Pilgrimpace's Blog

into the depth

Perhaps Therese of Lisieux, patroness of all missions, was meant to live out a destiny in which her time was limited to a minimum, her actions were reduced to essentials, her heroism was indiscernible to those who looked for it, and the scope of her mission covered a mere few square meters, in order to teach us that the effectiveness of a mission is not always measurable by the hands of a clock, that actions are not always visible, that missions covering vast distances will be joined by missions that penetrate straight into the depth of the crowds of humanity.  In that abyss, these missions will make contact with the human spirit that questions the world, and oscillates between the mystery of a God who wants it to be small and stripped bare, and the mystery of a world that wants it to be great and powerful. 

from Ville Marxiste, Terre de Mission by Madeleine Delbrel


dragging it uphill
April 28, 2017, 11:08 am
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I’ve come across this rather good picture,

in English, from The Sayings of Light and Love by St John of the Cross:

The soul that journeys to God, but does not shake off its cares and quiet its appetites, is like one who drags a cart uphill.

or perhaps those of us who are walking pilgrims might think of the times we have carried too much in our rucksacks.

life in a hidden light

There is a very beautiful little film here of my friends the Carmelite Sisters at Wolverhampton.

Click here


the way to holiness

Again, trying to view this in a way that’s speaks to us both as individuals and as parts of wider groups and bodies:

“The way to holiness is not through dramatic renunciation, and holiness itself is not just for the ‘specialists’, clergy and religious.  Holiness cannot be struggled for and won – it can only be given, and all that is necessary is that we should ask.  As soon as we cease to strive for virtue, concentrating attention uselessly on ourselves, and instead recognise our weakness, our need, the way is open to encounter God and the holiness of Jesus which is His gift.”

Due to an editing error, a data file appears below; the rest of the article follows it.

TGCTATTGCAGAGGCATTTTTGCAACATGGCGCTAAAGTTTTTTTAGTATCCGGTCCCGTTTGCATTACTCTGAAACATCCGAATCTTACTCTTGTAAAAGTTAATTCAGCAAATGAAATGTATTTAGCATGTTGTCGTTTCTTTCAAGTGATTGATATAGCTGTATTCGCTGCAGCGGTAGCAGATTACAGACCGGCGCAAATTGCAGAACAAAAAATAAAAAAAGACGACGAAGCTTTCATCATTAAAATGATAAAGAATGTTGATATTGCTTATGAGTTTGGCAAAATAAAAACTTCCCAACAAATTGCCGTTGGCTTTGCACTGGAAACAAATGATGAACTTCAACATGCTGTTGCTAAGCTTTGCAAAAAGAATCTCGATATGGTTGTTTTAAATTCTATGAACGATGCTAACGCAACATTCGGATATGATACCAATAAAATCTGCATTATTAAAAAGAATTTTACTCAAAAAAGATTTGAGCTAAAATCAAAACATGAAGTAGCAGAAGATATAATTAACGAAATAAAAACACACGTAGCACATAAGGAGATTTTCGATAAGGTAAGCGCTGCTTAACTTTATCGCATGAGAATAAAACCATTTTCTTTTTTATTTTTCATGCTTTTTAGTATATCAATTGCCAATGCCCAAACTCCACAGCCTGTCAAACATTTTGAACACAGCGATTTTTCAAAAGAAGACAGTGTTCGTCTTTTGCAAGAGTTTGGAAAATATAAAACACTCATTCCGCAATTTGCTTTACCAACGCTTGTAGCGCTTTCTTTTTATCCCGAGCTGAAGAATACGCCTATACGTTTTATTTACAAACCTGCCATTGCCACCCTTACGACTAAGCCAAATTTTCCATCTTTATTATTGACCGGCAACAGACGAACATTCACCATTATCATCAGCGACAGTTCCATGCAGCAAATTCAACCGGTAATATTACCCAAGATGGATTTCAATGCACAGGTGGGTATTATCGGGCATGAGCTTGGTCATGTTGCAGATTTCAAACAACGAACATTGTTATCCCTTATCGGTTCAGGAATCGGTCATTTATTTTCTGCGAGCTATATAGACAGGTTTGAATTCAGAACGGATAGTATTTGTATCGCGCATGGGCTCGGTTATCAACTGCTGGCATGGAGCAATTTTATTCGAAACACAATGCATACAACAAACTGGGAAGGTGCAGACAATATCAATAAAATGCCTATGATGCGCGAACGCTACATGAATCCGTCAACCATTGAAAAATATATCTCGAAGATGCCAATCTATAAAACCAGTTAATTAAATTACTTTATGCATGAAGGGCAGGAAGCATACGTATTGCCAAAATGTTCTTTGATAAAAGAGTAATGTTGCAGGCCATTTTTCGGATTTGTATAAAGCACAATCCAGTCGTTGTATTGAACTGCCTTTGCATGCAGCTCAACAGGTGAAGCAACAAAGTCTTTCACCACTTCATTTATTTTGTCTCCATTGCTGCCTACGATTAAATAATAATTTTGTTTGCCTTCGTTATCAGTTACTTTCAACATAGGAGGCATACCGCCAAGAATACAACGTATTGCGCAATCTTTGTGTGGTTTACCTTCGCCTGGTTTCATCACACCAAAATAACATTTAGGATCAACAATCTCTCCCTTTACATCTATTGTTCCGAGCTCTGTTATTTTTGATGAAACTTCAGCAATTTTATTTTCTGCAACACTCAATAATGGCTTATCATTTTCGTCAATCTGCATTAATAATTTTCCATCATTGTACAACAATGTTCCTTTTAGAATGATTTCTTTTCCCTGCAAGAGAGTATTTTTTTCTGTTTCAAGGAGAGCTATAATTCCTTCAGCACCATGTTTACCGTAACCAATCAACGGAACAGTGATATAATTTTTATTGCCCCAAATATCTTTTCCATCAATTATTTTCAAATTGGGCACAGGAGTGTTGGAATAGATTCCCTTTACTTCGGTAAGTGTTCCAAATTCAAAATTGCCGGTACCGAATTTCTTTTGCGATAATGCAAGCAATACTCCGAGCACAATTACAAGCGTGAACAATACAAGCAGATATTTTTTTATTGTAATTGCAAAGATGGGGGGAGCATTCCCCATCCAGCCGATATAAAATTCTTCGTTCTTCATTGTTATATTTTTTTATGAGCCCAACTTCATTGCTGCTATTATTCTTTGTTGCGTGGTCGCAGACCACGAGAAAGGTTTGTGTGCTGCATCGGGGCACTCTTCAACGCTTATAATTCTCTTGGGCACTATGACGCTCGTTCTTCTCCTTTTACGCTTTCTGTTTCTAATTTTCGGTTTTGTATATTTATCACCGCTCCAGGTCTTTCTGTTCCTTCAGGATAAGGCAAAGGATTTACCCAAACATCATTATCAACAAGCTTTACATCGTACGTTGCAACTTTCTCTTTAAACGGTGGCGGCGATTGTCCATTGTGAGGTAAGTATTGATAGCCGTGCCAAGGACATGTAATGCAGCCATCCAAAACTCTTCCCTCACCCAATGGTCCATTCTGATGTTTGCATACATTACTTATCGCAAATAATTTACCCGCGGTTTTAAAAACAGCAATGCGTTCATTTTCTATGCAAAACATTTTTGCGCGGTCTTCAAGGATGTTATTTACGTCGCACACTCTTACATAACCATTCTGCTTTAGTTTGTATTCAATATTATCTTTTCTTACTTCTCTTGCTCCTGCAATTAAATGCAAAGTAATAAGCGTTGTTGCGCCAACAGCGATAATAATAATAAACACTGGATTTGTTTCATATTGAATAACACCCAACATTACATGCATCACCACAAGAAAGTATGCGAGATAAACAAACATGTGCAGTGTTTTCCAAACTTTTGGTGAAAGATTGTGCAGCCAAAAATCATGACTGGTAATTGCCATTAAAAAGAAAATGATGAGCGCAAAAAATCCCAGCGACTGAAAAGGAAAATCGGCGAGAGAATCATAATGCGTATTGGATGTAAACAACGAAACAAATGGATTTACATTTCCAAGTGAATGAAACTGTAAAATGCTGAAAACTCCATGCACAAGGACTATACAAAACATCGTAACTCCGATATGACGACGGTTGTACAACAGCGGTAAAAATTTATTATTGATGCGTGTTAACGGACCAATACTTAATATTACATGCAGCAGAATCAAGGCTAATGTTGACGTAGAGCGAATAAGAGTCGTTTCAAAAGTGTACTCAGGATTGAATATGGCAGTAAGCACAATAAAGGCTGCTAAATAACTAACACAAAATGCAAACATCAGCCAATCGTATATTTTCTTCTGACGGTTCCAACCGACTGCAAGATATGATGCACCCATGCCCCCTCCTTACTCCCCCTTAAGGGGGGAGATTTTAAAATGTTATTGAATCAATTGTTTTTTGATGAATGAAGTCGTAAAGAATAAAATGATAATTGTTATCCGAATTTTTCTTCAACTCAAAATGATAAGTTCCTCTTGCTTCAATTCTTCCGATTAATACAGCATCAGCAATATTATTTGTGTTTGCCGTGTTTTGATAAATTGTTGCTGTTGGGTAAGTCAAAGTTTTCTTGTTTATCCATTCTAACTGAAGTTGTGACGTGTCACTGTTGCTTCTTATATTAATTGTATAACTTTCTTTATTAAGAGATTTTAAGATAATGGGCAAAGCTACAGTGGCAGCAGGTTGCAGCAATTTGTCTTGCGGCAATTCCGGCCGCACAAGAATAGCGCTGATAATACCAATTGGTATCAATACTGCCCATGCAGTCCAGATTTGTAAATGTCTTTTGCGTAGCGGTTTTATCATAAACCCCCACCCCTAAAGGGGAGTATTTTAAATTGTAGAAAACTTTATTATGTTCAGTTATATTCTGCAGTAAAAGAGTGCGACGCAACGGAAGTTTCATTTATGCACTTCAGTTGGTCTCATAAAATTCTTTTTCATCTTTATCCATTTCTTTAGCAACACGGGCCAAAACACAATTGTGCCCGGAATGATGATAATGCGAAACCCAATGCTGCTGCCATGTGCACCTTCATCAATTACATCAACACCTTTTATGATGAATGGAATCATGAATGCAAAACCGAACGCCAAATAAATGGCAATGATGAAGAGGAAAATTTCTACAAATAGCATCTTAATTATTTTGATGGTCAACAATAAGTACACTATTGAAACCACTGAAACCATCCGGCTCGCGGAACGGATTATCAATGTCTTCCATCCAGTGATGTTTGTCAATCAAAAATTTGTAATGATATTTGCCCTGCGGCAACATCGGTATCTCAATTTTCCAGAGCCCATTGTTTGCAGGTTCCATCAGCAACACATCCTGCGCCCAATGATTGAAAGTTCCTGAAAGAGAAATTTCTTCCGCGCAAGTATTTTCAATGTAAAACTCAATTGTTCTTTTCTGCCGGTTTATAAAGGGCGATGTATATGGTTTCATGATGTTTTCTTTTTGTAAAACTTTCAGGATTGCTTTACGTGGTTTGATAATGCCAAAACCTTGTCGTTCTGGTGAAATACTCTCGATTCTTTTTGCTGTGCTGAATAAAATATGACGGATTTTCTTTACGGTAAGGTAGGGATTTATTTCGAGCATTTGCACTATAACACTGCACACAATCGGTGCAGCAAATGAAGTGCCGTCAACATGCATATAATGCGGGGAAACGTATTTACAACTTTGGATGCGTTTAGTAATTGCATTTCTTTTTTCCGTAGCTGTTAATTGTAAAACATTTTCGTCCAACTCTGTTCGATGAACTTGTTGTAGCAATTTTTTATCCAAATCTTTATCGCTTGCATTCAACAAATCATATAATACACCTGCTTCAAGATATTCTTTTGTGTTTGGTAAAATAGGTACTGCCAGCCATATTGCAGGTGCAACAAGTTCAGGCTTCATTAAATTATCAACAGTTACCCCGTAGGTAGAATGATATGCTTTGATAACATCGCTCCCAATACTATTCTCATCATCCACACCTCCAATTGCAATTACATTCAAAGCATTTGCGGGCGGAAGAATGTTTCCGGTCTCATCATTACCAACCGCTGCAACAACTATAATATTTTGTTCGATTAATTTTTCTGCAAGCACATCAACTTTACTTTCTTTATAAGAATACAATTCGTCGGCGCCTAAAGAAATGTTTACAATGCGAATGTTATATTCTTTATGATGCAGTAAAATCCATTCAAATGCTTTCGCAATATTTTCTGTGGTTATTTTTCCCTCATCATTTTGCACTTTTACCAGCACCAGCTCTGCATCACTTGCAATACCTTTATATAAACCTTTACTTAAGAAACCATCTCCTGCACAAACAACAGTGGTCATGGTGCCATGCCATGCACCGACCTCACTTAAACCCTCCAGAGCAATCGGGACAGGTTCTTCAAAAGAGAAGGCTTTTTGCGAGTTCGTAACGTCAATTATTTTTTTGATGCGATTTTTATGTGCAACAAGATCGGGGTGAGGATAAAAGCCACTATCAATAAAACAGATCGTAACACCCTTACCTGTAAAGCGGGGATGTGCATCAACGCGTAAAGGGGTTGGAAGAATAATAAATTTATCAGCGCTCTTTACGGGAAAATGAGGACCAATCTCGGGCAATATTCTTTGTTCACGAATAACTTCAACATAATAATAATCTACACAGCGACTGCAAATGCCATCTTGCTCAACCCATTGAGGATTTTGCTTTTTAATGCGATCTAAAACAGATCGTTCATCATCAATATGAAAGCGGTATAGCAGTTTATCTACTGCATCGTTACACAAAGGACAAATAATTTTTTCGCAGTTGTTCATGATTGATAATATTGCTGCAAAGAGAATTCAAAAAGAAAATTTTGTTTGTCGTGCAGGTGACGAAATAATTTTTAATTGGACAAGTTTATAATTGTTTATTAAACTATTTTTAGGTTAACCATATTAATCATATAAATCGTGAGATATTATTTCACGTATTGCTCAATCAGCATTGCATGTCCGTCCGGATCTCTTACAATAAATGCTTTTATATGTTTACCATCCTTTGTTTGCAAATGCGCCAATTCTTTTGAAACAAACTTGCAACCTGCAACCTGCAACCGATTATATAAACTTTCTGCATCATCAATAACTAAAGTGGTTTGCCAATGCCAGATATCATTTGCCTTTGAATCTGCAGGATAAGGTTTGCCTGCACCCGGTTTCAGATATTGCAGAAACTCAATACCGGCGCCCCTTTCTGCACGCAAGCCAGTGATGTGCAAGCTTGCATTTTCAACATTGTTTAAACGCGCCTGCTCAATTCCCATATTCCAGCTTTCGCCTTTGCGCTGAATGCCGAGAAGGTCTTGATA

– Ruth Burrows


standing unprotected

This is one of those passages that speaks to me deeply, that I want to spend a lot of time with.  The continuation of a journey into Lent.  

And the glimpses that this applies corporately as well as individually.


“The essential act of prayer is to stand unprotected before God.  What will God do?  He will take possession of us.  That he should do this is the whole purpose of life.  We know we belong to God; we know too, if we are honest, that almost despite ourselves, we keep a deathly hold on our own autonomy.  We are willing, in fact very ready, to pay God lip-service (just as we are ready to talk about prayer rather than to pray), because waving God as a banner keeps our conscience quiet.  But really to belong to God is another matter.  It means having nothing left for ourselves, always bound to the will of another, no sense of interior success to comfort us, living in the painful acknowledgement of being ‘unprofitable servants’.  It is a terrible thing to be a fallen creature, and for most of the time we busily push this truth out of our awareness.  But prayer places us helpless before the living God and we taste the full bitterness of what we are.

“Ask yourself: What do I really want when I pray?  Do you want to be possessed by God? Or to put the same question more honestly, do you want to want it?  Then you have it.  The one point Jesus stressed and repeated and brought up again is that: ‘Whatever you ask the Father he will grant it to you.’  his insistence on faith and perseverance are surely other ways of saying the same thing: you must really want, it must engross you.  When you set yourself down to pray, what do you want?  If you want God to take possession of you, then you are praying.  That is all prayer is.  There are no secrets, no shortcuts, no methods.  Prayer is the utter ruthless test of your sincerity.  It is the one place in the world in which there is nowhere to hide.  That is its utter bliss – and its torment.